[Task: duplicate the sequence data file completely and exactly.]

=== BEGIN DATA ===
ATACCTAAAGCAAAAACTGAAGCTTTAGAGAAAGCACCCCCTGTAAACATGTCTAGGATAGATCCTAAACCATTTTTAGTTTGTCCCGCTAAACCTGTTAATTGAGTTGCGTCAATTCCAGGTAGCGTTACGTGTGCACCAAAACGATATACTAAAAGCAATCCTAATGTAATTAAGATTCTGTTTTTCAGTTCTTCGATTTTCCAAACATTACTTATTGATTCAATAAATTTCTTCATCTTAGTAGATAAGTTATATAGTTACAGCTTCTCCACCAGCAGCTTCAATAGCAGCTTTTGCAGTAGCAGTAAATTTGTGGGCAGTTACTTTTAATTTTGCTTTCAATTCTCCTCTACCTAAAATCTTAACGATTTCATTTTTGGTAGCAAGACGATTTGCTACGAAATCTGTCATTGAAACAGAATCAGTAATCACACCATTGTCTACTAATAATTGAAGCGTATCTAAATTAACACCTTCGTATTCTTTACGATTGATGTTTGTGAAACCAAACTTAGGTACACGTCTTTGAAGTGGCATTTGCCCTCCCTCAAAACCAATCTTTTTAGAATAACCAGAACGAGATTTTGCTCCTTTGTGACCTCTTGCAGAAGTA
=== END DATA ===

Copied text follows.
ATACCTAAAGCAAAAACTGAAGCTTTAGAGAAAGCACCCCCTGTAAACATGTCTAGGATAGATCCTAAACCATTTTTAGTTTGTCCCGCTAAACCTGTTAATTGAGTTGCGTCAATTCCAGGTAGCGTTACGTGTGCACCAAAACGATATACTAAAAGCAATCCTAATGTAATTAAGATTCTGTTTTTCAGTTCTTCGATTTTCCAAACATTACTTATTGATTCAATAAATTTCTTCATCTTAGTAGATAAGTTATATAGTTACAGCTTCTCCACCAGCAGCTTCAATAGCAGCTTTTGCAGTAGCAGTAAATTTGTGGGCAGTTACTTTTAATTTTGCTTTCAATTCTCCTCTACCTAAAATCTTAACGATTTCATTTTTGGTAGCAAGACGATTTGCTACGAAATCTGTCATTGAAACAGAATCAGTAATCACACCATTGTCTACTAATAATTGAAGCGTATCTAAATTAACACCTTCGTATTCTTTACGATTGATGTTTGTGAAACCAAACTTAGGTACACGTCTTTGAAGTGGCATTTGCCCTCCCTCAAAACCAATCTTTTTAGAATAACCAGAACGAGATTTTGCTCCTTTGTGACCTCTTGCAGAAGTA